), was completely scrapped and instead he recorded the collection we have now.
Things kick off unassumingly enough. “This Time” is classic Jason. Containing his staple penchant for irresistible, up-beat melodies, he cries out: “This time the lines are blurred/ But I don’t mind/ Because we won’t go away.” No matter how much apathy Jason Falkner will experience from the world, he will always continue to give it his all.
“NYC” stomps onto the speakers next, where he reminisces what the first years are like for someone new to the Big Apple. Deep into the song begins the return to his signature trick: piling hook after hook after hook after hook into a song to the point where you aren’t sure which hook the song is supposed to be remembered by.
Things really kick off on “The Knew”, one of the most insanely catchy songs of his career. Every time, when the chorus drops, my jaw drops right through the fucking floor at the infuriatingly simple and brilliantly memorable chord progressions.
“Stephanie Tells Me” shows Falkner at his absolute best; he’s able to write snappy love songs with very personal and sentimental lyrics, without once letting things become saccharine or twee in the slightest. These are just painstakingly written hooks, verses and choruses and in-betweens so interwoven they all sound like the song’s “highlight moment”.
In “Hurricane” we start to hear a slight influence from the 80’s synths of TV Eyes, in what results a gradually building crescendo into an absolute whirlwind of melody. While “Hurricane” may be the album’s least impressive moment, he storms right back with “Anondah”. However, compared with all the “New Pornographers” and “OK Gos” of this world, a “least impressive Falkner moment” is still (in my humble opinion) head and shoulders above the rest.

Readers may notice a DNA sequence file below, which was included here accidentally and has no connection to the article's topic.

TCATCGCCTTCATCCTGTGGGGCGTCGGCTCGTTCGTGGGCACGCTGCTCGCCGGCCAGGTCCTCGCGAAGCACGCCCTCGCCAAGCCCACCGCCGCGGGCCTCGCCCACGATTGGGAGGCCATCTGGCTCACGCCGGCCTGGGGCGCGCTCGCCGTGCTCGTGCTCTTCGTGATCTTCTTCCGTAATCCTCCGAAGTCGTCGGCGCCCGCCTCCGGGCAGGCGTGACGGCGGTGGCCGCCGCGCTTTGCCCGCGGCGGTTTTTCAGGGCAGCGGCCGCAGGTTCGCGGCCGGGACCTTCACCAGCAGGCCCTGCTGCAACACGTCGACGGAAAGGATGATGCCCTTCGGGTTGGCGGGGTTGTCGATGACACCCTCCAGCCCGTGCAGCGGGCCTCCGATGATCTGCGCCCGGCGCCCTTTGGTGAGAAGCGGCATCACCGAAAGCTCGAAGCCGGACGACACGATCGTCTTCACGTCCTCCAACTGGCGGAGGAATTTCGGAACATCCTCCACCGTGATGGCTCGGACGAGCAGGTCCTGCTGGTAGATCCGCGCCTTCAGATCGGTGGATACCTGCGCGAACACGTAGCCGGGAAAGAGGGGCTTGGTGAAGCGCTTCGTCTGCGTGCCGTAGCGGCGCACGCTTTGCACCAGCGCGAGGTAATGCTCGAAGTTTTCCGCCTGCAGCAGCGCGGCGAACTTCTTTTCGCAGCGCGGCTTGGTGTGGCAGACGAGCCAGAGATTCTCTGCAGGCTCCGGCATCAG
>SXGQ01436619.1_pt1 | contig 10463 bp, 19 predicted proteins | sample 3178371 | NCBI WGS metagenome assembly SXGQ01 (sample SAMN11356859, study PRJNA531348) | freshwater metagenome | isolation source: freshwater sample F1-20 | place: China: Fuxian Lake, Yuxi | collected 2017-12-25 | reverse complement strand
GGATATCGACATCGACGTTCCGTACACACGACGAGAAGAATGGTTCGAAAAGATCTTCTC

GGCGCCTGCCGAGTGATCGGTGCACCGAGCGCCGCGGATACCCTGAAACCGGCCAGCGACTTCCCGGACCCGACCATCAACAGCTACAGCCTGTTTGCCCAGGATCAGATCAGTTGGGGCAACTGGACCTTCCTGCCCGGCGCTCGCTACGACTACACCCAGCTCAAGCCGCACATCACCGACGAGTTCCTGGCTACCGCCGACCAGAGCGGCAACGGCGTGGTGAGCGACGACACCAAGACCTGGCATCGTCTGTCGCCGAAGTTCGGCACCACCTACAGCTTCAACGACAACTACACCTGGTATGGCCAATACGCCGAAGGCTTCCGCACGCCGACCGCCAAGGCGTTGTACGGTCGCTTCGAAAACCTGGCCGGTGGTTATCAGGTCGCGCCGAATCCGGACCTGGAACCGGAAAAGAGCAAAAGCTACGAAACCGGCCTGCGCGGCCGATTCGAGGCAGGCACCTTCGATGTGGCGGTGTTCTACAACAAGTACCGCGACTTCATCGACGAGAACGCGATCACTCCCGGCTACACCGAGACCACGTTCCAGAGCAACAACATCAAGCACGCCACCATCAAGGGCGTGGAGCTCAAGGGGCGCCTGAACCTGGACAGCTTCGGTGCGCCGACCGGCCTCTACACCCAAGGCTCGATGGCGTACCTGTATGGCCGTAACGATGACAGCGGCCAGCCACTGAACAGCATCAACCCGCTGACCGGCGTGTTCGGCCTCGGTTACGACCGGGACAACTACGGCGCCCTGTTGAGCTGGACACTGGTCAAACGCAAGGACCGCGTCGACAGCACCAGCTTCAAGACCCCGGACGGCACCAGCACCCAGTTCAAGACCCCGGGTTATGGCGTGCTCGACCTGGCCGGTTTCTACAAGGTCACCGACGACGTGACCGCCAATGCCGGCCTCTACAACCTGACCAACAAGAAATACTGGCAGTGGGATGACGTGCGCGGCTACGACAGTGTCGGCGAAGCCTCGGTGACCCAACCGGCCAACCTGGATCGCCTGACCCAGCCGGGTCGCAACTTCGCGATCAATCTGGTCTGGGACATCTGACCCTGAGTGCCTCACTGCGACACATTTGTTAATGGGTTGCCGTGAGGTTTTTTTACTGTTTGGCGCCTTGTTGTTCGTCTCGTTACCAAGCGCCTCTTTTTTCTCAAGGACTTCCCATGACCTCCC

“Komplicated Man” jumps back into the realm of pop euphoria, followed by the synth-tinged “Runaway” and organ-fueled “Say It’s True”, two of the most beautiful and personal songs under the name Falkner.
The swirling “Contact” bounces things around again before the album winds down with two of its best tracks. “This Life of Mine” manages to utilize synthesized strings without being cheesy, and Jason’s impassioned yet restrained vocal performance is perhaps his best ever. “I Don’t Mind” closes things with a gorgeously explosive bow, the undulating melody slowly unraveling into exquisite pop perfection.
There is no doubt in my mind that this is the best album of Jason Falkner’s career, under any of the bands and names he has been affiliated with. By carefully taking the necessary time to hit each note just right, he has managed to record a guitar pop album much more refined and carefully assembled than the hundreds of Challengers and Make Believes released every month. Unfortunately, the same fate as TV Eyes’ self-titled debut has befallen this new album, this painfully awaited pop masterpiece, this gift to all his passionately adoring fans; it has only been available in Japan since April. So now is the time to get the talk around town, and to let the big bad “suits” know: Jason Falkner has a new album, it’s called I’m OK You’re OK
, it completely rules, and it needs to be put into stores RIGHT NOW. I would be more than willing to pay the price to import this baby online, but it’s the principle of the thing! If he's treated the same as usual, I can tell you what'll happen - no singles will be released, no music videos made, no promotion of any kind - budget will only allow for an intimate solo tour, Pitchforkmedia will give it a 6.1, and no one will hear it. Come on, record labels - I beseech you - this guy needs a home for this album, and he needs it to be marketed accordingly. It is a crime against nature, humanity and modern society to let Jason Falkner roam this Earth without an outlet for his output.
1. This Time
3. The Knew
4. Stephanie Tells Me
7. Komplicated Man
9. Say It's True
11. This Life of Mine
12. I Don't Mind